Marilyn’s life changed when she went to work in the food manufacturing industry: In 1996 I went to work in a local bakery, well it’s a factory producing cakes, there are 2000 workers and 90% of them are in the union. For Marilyn joining the union changed her life; It had a massive effect on me, I went on every course and it meant for the first time I travelled by myself on trains and buses all over the country. She worked for the union for a year and wished she had got involved earlier: If I had got involved in the union thirty years ago my life would have gone in a different direction. I would have run for a fulltime officer post and be more active.
Sharon left school at 15 years without any qualifications, mainly because she was dyslexic and was not provided with the appropriate support. In the 1980s she trained as a machinist and joined GMB as the firm was unionised. She was the youngest person in the union. Sharon thinks attitudes to unions were better in the ‘80s: I think unions had a higher and better profile in those days and now they have been run down by the Government.
In 2004 Sharon moved to a large biscuit manufacturer and, as soon as her position was made permanent, she joined USDAW. In the factory there is a Union Learn Centre, a joint employer/union learning centre where staff can obtain qualifications. Sharon was encouraged by the union convenor to do so: He had faith in me, he kept saying you can do it and don’t give up. She has now become a Union Learning representative and says; I now feel able to talk to other people about learning and encourage them the way I was encouraged by the union.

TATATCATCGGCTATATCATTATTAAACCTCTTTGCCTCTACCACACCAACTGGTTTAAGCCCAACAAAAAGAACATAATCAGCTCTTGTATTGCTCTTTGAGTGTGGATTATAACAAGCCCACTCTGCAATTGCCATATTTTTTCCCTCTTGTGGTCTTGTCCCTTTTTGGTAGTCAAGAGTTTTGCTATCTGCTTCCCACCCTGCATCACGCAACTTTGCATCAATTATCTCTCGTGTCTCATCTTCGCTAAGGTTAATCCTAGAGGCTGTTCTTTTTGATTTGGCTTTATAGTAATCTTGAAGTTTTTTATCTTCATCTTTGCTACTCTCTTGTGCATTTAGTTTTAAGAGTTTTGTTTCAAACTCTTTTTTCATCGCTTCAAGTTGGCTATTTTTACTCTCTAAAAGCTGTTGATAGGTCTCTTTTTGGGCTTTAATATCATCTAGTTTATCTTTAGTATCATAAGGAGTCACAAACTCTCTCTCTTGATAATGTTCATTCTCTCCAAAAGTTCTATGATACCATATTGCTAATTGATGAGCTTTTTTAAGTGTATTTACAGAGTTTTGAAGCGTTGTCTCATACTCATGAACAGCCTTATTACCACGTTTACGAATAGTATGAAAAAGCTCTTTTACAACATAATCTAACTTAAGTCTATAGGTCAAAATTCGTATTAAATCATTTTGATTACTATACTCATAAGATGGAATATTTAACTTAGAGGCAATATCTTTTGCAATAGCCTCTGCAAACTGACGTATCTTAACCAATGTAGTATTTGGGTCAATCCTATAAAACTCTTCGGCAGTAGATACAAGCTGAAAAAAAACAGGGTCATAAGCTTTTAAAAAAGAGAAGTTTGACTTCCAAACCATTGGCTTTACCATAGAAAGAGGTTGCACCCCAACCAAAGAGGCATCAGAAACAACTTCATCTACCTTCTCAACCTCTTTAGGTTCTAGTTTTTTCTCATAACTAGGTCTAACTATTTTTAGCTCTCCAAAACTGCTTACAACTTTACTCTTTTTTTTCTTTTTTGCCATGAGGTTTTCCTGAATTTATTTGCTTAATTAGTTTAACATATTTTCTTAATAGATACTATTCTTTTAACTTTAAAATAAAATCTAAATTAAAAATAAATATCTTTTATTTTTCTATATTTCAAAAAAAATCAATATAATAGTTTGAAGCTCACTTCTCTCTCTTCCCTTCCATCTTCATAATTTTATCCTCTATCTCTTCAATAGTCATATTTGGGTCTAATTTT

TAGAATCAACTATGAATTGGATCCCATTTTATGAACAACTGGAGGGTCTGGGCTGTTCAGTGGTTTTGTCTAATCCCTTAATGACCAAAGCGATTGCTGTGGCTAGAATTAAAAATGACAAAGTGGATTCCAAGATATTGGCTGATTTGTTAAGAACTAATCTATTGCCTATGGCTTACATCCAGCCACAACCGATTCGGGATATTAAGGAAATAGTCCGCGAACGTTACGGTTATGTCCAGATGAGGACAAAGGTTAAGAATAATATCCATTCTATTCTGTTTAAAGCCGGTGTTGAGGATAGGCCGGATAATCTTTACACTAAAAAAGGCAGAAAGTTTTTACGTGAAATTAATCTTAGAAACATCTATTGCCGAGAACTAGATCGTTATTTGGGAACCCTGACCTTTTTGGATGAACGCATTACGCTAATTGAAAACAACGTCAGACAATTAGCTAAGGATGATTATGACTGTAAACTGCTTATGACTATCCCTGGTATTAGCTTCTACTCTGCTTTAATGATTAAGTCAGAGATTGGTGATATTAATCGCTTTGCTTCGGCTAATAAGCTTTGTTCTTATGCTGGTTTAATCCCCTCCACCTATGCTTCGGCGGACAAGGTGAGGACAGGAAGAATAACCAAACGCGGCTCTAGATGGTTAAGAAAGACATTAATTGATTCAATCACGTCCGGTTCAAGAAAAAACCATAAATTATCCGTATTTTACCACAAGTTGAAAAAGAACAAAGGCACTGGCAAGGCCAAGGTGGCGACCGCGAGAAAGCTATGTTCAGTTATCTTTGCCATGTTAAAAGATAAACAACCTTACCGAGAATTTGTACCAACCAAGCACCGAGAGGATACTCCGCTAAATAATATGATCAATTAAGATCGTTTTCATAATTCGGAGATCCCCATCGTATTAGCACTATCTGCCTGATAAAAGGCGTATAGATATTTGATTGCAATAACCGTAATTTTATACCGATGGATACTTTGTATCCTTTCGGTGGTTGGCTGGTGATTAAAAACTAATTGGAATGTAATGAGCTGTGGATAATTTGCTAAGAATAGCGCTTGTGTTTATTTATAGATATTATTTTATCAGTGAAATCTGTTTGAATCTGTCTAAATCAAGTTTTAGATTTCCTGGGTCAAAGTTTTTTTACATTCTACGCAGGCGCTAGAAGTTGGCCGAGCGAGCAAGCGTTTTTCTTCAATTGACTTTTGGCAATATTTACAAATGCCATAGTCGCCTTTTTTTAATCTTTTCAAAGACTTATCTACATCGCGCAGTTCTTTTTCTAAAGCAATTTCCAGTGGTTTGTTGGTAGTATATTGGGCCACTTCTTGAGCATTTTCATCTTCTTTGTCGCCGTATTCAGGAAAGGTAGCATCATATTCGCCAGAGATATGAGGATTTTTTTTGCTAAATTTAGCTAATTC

It’s not just in learning that the union has helped Sharon. She has a back problem which affected her attendance at work and may have cost her her job. The union supported me when the company wanted to get rid of me. The union ensured that my condition has been recognised under the DDA and backed me all the way otherwise I would have just given in and given up my job. So being in a union has made a big difference to me and that’s why I say to people that they should join a union.
The key issue for these women was working in organisations that were unionised. It provided not just opportunities to access education, but also enabled them to take positions of authority in the union such as shop steward.
In 2012 unions still have a key role in providing free education. This is rarely recognised in the negative press which unions get in the media. It is clear from my interviews that union membership was a key event in changing the lives of these four women and many others who have taken up the opportunities available to them as union members.
At a time of increased cuts and privatisation of education and training the unions can offer a way out for some of the most disadvantaged groups in society. However the unions themselves have often underplayed their educational role. As Cath says; Unions don’t promote the value of what they do for women, including the confidence they can gain through being a member of a union and being active in it.
In 2012 the TUC has its first woman leader, Frances O’Grady, a single parent from a trade union background. France’s appointment reflects the important position that women hold in the trade unions, they make-up nearly half of all members, they are also taking the brunt of the ConDem cuts. It is an important step in the history of the trade union movement but one woman cannot change history but many women and men can do so and that has got to be the future.